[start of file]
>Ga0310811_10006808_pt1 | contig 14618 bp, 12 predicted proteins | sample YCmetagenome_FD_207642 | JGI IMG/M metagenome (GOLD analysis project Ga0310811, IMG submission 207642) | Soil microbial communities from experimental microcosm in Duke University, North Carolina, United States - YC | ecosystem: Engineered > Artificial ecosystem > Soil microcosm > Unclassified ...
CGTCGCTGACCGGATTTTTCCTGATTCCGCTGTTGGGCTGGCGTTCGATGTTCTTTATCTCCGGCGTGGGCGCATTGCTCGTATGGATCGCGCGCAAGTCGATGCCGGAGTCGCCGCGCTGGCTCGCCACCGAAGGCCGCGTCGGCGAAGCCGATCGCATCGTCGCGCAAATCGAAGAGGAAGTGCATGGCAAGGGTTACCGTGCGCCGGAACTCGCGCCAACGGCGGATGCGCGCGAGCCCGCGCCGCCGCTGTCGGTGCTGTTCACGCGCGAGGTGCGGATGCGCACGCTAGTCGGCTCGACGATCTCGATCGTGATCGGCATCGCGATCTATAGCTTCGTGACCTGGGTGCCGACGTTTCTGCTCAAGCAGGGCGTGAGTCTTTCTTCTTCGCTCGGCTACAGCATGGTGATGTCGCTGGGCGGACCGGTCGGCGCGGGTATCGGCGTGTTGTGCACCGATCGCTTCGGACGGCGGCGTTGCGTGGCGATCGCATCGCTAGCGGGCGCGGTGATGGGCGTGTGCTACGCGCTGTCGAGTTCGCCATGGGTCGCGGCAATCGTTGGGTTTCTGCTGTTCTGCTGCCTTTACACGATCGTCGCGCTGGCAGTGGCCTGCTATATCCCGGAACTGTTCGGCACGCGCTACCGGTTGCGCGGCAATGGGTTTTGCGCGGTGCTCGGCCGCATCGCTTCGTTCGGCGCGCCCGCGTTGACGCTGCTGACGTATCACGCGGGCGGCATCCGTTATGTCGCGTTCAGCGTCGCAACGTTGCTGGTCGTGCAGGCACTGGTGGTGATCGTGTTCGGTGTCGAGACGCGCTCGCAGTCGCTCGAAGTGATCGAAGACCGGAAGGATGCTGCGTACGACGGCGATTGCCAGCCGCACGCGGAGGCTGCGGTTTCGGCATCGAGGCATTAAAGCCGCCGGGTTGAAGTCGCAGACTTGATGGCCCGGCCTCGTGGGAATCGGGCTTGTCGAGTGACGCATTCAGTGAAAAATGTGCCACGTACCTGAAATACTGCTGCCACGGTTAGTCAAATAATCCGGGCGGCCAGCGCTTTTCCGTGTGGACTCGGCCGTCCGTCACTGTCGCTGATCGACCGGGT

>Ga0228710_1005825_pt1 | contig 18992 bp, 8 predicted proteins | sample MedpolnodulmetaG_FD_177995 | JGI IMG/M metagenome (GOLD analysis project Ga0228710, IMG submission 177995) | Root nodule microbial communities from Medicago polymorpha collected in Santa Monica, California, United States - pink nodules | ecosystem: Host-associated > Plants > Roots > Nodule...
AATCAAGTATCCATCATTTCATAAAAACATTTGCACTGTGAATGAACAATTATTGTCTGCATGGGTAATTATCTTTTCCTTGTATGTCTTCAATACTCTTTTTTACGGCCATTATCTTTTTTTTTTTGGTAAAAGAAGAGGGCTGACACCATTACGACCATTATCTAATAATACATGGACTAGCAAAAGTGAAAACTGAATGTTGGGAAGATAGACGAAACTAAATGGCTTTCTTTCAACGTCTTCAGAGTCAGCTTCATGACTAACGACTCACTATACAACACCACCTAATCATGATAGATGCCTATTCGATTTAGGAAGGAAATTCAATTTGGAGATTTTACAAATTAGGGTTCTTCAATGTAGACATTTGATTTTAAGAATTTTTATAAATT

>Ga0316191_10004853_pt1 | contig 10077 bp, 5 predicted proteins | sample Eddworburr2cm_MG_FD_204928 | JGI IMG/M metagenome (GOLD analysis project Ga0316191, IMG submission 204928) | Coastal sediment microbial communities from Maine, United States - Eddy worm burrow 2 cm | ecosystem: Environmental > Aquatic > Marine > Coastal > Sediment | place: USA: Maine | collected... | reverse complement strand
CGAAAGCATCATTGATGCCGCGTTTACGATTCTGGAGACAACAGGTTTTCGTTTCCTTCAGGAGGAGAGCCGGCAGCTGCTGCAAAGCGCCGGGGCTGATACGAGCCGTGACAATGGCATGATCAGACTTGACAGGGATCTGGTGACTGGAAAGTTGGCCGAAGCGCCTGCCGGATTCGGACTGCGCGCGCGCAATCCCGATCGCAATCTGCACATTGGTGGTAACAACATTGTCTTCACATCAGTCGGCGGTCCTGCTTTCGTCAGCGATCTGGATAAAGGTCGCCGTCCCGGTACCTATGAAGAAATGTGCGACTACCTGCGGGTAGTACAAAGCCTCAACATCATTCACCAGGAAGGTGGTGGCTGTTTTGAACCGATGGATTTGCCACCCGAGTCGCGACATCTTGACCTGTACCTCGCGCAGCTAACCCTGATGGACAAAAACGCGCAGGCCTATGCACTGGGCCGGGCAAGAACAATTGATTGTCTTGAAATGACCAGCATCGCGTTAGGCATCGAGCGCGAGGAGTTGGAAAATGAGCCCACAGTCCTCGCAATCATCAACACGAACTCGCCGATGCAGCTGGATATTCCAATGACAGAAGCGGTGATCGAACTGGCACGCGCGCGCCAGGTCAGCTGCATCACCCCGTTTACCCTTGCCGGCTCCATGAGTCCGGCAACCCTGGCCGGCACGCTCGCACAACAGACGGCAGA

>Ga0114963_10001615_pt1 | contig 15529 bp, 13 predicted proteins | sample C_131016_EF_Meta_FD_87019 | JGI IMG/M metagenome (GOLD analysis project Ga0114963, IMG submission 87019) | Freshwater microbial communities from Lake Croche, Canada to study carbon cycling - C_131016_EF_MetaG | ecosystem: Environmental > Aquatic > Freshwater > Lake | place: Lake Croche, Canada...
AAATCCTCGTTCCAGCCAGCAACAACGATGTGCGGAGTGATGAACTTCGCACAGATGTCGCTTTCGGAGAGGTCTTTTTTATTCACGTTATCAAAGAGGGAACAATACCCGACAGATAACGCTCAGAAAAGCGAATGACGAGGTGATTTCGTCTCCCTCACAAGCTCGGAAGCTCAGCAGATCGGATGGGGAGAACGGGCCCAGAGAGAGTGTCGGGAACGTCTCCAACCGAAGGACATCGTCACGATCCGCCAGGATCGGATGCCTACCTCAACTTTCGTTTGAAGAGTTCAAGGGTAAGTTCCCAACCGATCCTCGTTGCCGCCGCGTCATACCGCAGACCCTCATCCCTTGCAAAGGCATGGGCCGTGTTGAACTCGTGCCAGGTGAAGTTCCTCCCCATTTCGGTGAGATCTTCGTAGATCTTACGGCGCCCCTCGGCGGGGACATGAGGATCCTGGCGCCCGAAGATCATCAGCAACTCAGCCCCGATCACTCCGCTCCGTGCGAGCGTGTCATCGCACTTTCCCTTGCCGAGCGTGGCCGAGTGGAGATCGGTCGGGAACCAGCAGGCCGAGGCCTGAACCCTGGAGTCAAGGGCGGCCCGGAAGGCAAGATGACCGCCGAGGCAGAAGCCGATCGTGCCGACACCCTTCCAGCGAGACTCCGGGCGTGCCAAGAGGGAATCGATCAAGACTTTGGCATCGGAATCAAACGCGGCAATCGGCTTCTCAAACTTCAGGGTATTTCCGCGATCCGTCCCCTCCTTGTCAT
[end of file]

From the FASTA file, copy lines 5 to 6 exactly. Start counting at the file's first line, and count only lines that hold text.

>Ga0316191_10004853_pt1 | contig 10077 bp, 5 predicted proteins | sample Eddworburr2cm_MG_FD_204928 | JGI IMG/M metagenome (GOLD analysis project Ga0316191, IMG submission 204928) | Coastal sediment microbial communities from Maine, United States - Eddy worm burrow 2 cm | ecosystem: Environmental > Aquatic > Marine > Coastal > Sediment | place: USA: Maine | collected... | reverse complement strand
CGAAAGCATCATTGATGCCGCGTTTACGATTCTGGAGACAACAGGTTTTCGTTTCCTTCAGGAGGAGAGCCGGCAGCTGCTGCAAAGCGCCGGGGCTGATACGAGCCGTGACAATGGCATGATCAGACTTGACAGGGATCTGGTGACTGGAAAGTTGGCCGAAGCGCCTGCCGGATTCGGACTGCGCGCGCGCAATCCCGATCGCAATCTGCACATTGGTGGTAACAACATTGTCTTCACATCAGTCGGCGGTCCTGCTTTCGTCAGCGATCTGGATAAAGGTCGCCGTCCCGGTACCTATGAAGAAATGTGCGACTACCTGCGGGTAGTACAAAGCCTCAACATCATTCACCAGGAAGGTGGTGGCTGTTTTGAACCGATGGATTTGCCACCCGAGTCGCGACATCTTGACCTGTACCTCGCGCAGCTAACCCTGATGGACAAAAACGCGCAGGCCTATGCACTGGGCCGGGCAAGAACAATTGATTGTCTTGAAATGACCAGCATCGCGTTAGGCATCGAGCGCGAGGAGTTGGAAAATGAGCCCACAGTCCTCGCAATCATCAACACGAACTCGCCGATGCAGCTGGATATTCCAATGACAGAAGCGGTGATCGAACTGGCACGCGCGCGCCAGGTCAGCTGCATCACCCCGTTTACCCTTGCCGGCTCCATGAGTCCGGCAACCCTGGCCGGCACGCTCGCACAACAGACGGCAGA